Brexit Bites, 5 February 2021

Feb 04, 2021

This week’s Brexit Bites focuses on the unrest over the Northern Ireland Protocol, technical difficulties with Revenue’s AIS system and readers can also access our latest edition of Brexit Digest which focuses on customs and trade.  

Unrest in Northern Ireland

UK Cabinet Minister Michael Gove, European Commission Vice President Maroš Šefčovič and the First Minister and Deputy First Minister of Northern Ireland met on Wednesday afternoon to discuss the unrest in Northern Ireland over the practical implementation of the Northern Ireland Protocol. 

Following the meeting, a joint statement was released stating that the UK and EU would work to find solutions to the outstanding issues over the Northern Ireland Protocol.  This job falls to the Withdrawal Agreement Joint Committee.

No customs or food safety checks have taken place at Belfast or Larne ports since Tuesday with staff from Northern Ireland’s Department of Agriculture and the European Union having to abandon their posts due to intimidation.   

Ahead of the meeting, Mr Gove wrote to the European Commission Vice President urging him to extend easements for supermarkets and their suppliers on post-Brexit checks on trade between Great Britain and Northern Ireland until 1 January 2023, as well as finding  a permanent solution for the chilled meat products moving from Great Britain to Northern Ireland that are otherwise prohibited. Mr Gove also requested for changes to the current arrangements in place for parcels, pets and medicines.  

The meeting was called to try and come to some arrangement over the long-term implementation of the Protocol amid the threats to staff working at ports in Northern Ireland.

The row over EU vaccine exports last week has not helped matters when the EU attempted, without apparent proper consultation, to stop the export of vaccines to Northern Ireland using emergency provisions under Article 16 of the Protocol – a move that was retracted some hours later.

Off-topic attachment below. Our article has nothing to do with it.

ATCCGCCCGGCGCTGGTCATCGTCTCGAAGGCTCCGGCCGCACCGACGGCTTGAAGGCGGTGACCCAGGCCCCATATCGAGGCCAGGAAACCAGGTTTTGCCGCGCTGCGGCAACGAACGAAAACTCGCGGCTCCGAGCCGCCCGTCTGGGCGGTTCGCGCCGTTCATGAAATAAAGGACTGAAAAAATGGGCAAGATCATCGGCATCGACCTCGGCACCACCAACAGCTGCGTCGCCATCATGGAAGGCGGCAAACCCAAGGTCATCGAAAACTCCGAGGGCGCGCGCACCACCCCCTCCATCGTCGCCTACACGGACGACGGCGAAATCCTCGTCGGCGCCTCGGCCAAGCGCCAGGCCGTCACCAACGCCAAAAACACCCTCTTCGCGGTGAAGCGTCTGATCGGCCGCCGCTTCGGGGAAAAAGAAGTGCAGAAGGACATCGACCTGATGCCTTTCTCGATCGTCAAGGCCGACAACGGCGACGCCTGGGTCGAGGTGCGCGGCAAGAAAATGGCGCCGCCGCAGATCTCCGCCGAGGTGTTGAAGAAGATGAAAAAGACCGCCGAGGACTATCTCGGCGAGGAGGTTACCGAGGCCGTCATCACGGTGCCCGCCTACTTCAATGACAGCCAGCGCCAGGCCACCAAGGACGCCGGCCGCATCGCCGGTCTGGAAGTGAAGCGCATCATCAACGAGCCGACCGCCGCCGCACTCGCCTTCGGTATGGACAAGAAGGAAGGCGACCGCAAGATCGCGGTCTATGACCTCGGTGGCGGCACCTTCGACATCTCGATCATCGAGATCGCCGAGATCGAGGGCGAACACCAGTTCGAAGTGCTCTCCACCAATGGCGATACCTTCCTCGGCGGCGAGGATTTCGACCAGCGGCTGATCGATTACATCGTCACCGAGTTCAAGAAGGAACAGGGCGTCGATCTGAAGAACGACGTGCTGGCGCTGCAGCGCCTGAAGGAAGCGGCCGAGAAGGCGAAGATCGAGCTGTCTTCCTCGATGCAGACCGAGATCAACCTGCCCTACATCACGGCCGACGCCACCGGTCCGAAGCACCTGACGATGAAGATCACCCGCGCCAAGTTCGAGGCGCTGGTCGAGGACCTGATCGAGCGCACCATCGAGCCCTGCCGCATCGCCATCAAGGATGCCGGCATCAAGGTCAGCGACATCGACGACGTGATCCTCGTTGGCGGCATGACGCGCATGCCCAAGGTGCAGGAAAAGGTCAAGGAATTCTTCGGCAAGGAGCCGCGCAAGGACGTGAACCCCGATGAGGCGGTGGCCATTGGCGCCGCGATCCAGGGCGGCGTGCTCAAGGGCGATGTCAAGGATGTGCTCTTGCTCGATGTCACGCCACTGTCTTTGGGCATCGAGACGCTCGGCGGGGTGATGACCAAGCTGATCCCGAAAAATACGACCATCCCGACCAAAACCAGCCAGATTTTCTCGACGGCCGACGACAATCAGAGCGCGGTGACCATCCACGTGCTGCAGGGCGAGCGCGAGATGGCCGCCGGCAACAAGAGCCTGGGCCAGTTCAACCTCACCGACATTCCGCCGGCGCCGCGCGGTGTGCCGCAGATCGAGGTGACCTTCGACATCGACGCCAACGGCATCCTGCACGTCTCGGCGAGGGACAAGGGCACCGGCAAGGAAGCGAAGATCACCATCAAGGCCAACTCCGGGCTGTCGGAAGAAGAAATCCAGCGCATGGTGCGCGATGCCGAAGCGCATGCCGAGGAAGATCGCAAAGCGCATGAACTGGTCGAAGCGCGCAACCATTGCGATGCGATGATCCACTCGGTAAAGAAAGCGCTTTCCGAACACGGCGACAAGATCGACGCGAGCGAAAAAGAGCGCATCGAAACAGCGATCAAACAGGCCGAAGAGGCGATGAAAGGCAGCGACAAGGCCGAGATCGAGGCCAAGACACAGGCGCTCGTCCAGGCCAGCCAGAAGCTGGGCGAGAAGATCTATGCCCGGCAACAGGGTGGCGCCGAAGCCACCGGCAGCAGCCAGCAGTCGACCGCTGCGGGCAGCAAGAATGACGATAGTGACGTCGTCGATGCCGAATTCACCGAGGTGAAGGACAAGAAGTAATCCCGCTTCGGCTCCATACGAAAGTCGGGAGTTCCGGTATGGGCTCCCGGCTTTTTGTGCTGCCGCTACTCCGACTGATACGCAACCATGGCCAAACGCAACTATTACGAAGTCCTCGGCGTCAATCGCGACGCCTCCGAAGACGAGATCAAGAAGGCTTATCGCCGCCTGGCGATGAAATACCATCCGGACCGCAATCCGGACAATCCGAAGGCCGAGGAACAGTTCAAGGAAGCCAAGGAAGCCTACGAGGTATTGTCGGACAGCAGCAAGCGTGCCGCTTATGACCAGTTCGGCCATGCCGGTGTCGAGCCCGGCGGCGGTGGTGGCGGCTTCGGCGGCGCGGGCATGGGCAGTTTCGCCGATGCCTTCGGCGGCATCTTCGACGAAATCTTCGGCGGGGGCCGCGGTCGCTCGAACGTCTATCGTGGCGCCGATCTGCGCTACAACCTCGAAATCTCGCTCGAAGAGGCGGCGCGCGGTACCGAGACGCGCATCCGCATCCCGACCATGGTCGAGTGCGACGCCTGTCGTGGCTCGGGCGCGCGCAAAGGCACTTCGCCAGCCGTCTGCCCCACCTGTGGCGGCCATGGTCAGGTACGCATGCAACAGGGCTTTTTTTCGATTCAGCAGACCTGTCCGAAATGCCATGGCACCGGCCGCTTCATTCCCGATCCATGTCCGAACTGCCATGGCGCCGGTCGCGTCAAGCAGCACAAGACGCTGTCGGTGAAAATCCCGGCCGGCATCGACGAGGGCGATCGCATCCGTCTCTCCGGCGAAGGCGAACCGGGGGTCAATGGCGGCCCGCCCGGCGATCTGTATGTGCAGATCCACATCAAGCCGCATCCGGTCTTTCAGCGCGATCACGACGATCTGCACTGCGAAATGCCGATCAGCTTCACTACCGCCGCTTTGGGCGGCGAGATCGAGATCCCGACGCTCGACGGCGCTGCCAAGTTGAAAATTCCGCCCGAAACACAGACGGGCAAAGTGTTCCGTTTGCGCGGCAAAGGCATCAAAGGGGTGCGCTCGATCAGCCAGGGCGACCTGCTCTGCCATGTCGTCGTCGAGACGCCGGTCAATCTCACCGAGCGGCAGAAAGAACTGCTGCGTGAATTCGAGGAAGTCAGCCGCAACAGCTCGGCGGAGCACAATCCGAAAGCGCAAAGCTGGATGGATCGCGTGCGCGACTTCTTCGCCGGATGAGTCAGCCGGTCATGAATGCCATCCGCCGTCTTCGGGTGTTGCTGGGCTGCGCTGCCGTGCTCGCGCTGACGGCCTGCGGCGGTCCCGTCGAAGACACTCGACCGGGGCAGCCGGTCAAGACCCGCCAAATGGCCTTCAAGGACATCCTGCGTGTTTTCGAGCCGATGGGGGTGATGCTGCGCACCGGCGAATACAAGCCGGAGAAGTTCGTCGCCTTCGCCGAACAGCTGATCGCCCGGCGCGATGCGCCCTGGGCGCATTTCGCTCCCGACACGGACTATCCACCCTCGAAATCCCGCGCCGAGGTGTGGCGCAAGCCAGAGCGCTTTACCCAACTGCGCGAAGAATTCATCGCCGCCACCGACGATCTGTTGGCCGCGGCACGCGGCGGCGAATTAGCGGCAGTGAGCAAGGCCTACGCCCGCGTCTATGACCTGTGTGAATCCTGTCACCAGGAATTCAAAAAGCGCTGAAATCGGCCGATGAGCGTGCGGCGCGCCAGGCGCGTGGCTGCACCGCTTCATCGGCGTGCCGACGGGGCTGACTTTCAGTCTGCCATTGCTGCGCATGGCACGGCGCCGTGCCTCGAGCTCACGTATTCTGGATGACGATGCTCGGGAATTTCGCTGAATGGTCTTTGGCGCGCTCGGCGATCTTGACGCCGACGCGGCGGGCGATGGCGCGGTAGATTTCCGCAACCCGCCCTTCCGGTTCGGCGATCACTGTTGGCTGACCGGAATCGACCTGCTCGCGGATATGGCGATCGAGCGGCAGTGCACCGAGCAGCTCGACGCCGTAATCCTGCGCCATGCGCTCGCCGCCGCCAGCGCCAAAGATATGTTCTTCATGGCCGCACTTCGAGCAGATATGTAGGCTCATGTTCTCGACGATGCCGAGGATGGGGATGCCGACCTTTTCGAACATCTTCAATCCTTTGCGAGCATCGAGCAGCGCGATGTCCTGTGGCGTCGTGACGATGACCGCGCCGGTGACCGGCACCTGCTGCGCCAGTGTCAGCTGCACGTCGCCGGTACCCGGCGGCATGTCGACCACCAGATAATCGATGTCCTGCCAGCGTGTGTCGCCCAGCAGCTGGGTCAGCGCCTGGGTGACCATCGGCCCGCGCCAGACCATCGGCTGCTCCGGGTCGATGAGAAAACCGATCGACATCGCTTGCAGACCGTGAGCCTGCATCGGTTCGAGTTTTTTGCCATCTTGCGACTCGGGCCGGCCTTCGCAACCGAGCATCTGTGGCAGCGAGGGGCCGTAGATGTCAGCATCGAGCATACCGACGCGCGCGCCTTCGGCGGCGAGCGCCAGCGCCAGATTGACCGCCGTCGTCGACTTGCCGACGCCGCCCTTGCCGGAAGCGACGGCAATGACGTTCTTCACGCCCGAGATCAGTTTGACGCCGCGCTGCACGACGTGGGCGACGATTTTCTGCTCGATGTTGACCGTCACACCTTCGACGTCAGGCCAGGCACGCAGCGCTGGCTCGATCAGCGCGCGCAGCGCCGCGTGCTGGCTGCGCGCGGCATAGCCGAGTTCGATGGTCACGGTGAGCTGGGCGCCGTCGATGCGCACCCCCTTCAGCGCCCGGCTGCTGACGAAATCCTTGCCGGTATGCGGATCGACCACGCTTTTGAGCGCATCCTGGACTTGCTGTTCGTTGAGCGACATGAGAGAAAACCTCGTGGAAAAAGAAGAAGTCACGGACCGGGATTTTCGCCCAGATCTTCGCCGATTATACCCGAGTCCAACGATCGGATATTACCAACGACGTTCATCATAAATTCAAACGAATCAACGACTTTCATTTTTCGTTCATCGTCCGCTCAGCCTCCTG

Thursday’s technical issues with AIS largely resolved

Revenue has notified us that the technical issues experienced by users of the Automated Import System (AIS) on Thursday (4 Feb) which impacted the completion of Pre-Boarding Notifications (PBN) have been largely resolved.  Readers are reminded to sign up to receive notifications of such downtime by emailing

Revenue issued the following notification last night:

“Further to our earlier notifications, the Automated Import System (AIS) is fully restored for all traders, except for designated large operators with whom Revenue has engaged earlier today.  Backlogs have been cleared and declarations are being processed as normal.

Traders who submitted a "Fallback" Customs import declaration to their Customs station by email should, unless the Customs declaration was already accepted, now submit their declaration in AIS.  The relevant Customs Station must be advised of the Customs import declaration MRN as soon as is reasonably possible.

Traders should now revert to the normal procedure for creating a PBN, i.e., inserting all of the relevant MRNs.  However, any traders faced with an imminent ferry departure can , if necessary, continue to avail of the existing PBN  easement.

We thank for your patience and apologise for any inconvenience caused.

Brexit Digest – Special Customs Edition

In our latest edition of Brexit Digest that was sent to subscribers yesterday morning, we focus on customs and trade. A recent survey carried out by the Institute revealed that customs paperwork is causing headaches for traders across the island with calls for better practical guidance from government to enable declarations to be completed correctly. In this edition, we look at common errors made when preparing customs declarations as well as tips to avoid these pitfalls.  We have also assembled some of the Irish and UK government guidance on customs administration and systems.  Read Brexit Digest.